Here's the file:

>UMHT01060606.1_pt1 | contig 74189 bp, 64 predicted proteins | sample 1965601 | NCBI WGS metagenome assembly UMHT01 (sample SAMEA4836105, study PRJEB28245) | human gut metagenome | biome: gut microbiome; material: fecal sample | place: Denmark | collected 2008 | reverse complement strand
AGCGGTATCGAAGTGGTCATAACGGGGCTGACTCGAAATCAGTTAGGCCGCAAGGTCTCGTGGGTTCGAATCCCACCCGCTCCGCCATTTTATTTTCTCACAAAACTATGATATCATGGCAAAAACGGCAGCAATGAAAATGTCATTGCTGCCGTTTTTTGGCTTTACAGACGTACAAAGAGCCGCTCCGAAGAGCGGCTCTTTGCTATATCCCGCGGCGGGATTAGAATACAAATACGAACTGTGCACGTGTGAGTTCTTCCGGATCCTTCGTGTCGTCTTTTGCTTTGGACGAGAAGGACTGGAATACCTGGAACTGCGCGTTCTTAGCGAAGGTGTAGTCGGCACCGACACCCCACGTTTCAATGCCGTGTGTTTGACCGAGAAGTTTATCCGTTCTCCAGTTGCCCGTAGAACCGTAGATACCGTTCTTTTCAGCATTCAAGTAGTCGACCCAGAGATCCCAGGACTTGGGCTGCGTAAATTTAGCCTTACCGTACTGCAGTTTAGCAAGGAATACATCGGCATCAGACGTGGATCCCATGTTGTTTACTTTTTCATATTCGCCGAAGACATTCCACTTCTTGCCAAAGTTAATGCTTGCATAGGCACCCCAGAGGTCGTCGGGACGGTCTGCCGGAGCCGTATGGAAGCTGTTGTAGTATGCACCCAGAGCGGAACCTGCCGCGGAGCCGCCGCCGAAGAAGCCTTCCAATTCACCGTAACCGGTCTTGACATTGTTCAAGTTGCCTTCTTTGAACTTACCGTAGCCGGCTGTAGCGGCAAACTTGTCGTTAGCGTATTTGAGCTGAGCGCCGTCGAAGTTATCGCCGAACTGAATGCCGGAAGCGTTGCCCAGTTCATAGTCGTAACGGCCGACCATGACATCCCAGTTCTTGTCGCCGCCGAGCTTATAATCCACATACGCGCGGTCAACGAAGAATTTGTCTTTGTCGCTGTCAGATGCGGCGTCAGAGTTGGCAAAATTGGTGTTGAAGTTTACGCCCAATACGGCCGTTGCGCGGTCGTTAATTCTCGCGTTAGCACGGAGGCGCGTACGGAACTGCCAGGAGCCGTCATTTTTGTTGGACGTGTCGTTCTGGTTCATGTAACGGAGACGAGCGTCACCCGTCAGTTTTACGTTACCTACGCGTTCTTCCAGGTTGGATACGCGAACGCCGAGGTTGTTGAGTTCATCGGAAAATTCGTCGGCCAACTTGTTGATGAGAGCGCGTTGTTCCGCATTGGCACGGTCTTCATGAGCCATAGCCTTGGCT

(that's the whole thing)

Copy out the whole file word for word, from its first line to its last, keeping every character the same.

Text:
>UMHT01060606.1_pt1 | contig 74189 bp, 64 predicted proteins | sample 1965601 | NCBI WGS metagenome assembly UMHT01 (sample SAMEA4836105, study PRJEB28245) | human gut metagenome | biome: gut microbiome; material: fecal sample | place: Denmark | collected 2008 | reverse complement strand
AGCGGTATCGAAGTGGTCATAACGGGGCTGACTCGAAATCAGTTAGGCCGCAAGGTCTCGTGGGTTCGAATCCCACCCGCTCCGCCATTTTATTTTCTCACAAAACTATGATATCATGGCAAAAACGGCAGCAATGAAAATGTCATTGCTGCCGTTTTTTGGCTTTACAGACGTACAAAGAGCCGCTCCGAAGAGCGGCTCTTTGCTATATCCCGCGGCGGGATTAGAATACAAATACGAACTGTGCACGTGTGAGTTCTTCCGGATCCTTCGTGTCGTCTTTTGCTTTGGACGAGAAGGACTGGAATACCTGGAACTGCGCGTTCTTAGCGAAGGTGTAGTCGGCACCGACACCCCACGTTTCAATGCCGTGTGTTTGACCGAGAAGTTTATCCGTTCTCCAGTTGCCCGTAGAACCGTAGATACCGTTCTTTTCAGCATTCAAGTAGTCGACCCAGAGATCCCAGGACTTGGGCTGCGTAAATTTAGCCTTACCGTACTGCAGTTTAGCAAGGAATACATCGGCATCAGACGTGGATCCCATGTTGTTTACTTTTTCATATTCGCCGAAGACATTCCACTTCTTGCCAAAGTTAATGCTTGCATAGGCACCCCAGAGGTCGTCGGGACGGTCTGCCGGAGCCGTATGGAAGCTGTTGTAGTATGCACCCAGAGCGGAACCTGCCGCGGAGCCGCCGCCGAAGAAGCCTTCCAATTCACCGTAACCGGTCTTGACATTGTTCAAGTTGCCTTCTTTGAACTTACCGTAGCCGGCTGTAGCGGCAAACTTGTCGTTAGCGTATTTGAGCTGAGCGCCGTCGAAGTTATCGCCGAACTGAATGCCGGAAGCGTTGCCCAGTTCATAGTCGTAACGGCCGACCATGACATCCCAGTTCTTGTCGCCGCCGAGCTTATAATCCACATACGCGCGGTCAACGAAGAATTTGTCTTTGTCGCTGTCAGATGCGGCGTCAGAGTTGGCAAAATTGGTGTTGAAGTTTACGCCCAATACGGCCGTTGCGCGGTCGTTAATTCTCGCGTTAGCACGGAGGCGCGTACGGAACTGCCAGGAGCCGTCATTTTTGTTGGACGTGTCGTTCTGGTTCATGTAACGGAGACGAGCGTCACCCGTCAGTTTTACGTTACCTACGCGTTCTTCCAGGTTGGATACGCGAACGCCGAGGTTGTTGAGTTCATCGGAAAATTCGTCGGCCAACTTGTTGATGAGAGCGCGTTGTTCCGCATTGGCACGGTCTTCATGAGCCATAGCCTTGGCT